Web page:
Smoking during pregnancy can have serious consequences for your unborn baby. This is because when you smoke, you inhale dangerous levels of carbon monoxide. A baby in the womb gets all its nutrients and oxygen from its mother via the placenta and umbilical cord. When a pregnant woman smokes, some of the oxygen in her blood is replaced by carbon monoxide. This then restricts the amount of oxygen in the baby’s blood, causing the baby’s heart rate to quicken as it works extra hard to get enough oxygen. The toxins in tobacco also affect the ability of the placenta to function properly, putting the mother and baby at risk of placental abruption (the placenta which feeds a baby stopping working), which commonly leads to babies having to be delivered prematurely, and stillbirths.
Women who smoke throughout their pregnancy are more likely to give birth to a baby with a low birth weight (under 5lbs 8oz), and are more likely to suffer a miscarriage, ectopic pregnancy or stillbirth. Babies of smoking mothers are also more likely to have smaller organs, poorer lung function, and birth defects. There is a strong link between smoking during pregnancy and babies born with a cleft lip and palate.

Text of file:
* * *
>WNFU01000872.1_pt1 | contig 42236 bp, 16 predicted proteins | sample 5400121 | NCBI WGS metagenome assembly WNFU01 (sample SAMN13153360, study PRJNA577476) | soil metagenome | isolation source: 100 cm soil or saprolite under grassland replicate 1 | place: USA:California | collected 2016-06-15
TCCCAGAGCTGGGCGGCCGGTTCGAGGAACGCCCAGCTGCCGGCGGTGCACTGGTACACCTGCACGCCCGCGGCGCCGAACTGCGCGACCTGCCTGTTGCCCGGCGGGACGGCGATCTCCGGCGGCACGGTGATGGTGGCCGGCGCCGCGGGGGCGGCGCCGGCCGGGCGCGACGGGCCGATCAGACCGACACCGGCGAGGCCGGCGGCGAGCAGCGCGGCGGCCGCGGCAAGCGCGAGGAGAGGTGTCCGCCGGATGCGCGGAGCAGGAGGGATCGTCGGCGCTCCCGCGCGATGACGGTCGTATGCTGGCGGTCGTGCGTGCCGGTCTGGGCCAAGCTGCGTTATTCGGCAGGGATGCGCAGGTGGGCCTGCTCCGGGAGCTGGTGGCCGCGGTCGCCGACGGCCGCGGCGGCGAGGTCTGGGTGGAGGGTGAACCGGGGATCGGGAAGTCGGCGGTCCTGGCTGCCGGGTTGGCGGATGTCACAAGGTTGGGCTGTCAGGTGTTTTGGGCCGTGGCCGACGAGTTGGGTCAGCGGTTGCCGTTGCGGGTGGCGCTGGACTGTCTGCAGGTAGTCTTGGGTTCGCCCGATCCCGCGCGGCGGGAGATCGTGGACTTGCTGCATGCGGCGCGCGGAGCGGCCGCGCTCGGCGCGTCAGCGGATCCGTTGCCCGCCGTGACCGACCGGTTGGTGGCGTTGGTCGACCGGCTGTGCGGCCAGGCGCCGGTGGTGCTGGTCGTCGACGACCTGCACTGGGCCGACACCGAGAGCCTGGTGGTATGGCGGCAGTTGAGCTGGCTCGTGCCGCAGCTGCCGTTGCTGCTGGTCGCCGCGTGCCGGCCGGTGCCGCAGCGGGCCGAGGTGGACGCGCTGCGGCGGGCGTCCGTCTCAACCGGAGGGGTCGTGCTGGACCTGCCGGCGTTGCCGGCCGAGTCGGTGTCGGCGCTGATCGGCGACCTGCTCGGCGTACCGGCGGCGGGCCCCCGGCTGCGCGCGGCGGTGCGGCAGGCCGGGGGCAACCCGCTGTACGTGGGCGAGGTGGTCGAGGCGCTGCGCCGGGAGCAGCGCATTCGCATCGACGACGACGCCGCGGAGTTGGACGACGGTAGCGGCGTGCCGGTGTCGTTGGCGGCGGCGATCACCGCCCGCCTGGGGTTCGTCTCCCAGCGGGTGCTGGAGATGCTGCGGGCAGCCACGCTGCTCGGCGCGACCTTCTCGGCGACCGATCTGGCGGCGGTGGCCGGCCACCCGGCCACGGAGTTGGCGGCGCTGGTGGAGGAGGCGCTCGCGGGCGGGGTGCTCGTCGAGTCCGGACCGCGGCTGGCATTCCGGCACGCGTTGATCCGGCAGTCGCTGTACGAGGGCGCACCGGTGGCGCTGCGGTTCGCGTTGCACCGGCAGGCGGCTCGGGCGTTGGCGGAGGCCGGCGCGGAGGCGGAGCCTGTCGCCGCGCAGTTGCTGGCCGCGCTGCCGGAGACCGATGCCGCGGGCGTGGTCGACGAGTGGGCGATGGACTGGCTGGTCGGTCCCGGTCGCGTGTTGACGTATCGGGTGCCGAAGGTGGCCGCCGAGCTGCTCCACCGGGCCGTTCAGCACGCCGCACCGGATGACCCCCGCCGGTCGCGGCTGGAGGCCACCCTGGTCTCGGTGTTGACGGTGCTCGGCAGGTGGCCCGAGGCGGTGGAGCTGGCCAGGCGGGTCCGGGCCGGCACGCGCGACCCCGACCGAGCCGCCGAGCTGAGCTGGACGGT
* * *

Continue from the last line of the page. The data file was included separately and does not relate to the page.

The effects of smoking during pregnancy continue long after pregnancy. Babies of smoking mothers are more likely to die from cot death. The risk is 4 times higher for babies whose mothers smoked 1-9 cigarettes a day, and 20 times higher for babies whose mothers smoked 20 cigarettes a day. They are also ill more often than babies who weren’t exposed to tobacco chemicals in the womb, and are twice as likely to be hospitalised during the first eight months of their life. If you smoke, your baby will be more at risk of getting painful ear infections, asthma and chest infections in early childhood.
Pregnancy is the best motivation there is for giving up smoking. It’s never too late to stop smoking on pregnancy. Much of the damage can be reversed if you manage to quit smoking, and women who stop smoking halfway through their pregnancy give birth are no more likely to have a baby with a low birth weight than women who never smoked during pregnancy. You may be temped just to cut down, and while this is better than smoking as many as you normally would, even moderate smoking is harmful to your baby.
Pregnancy is the best motivation there is for giving up smoking. Stopping smoking can be tough, but there is lots of help available. The NHS Smoking in Pregnancy helpline is a free service staffed by trained counsellors who know how hard it is to stop smoking and will offer advice. Studies have shown that people are 4 times more likely to quit with NHS support, so talk to your midwife, antenatal clinic or GP to get advice and support to help you stay smoke free. Quitting is the best way to give your baby a healthy start in life!
Smoking during pregnancy is a huge issue, Alice from www.pregnancy.co.uk gives you guidance on why smoking should be avoided and the damage it can cause to both you and your unborn.
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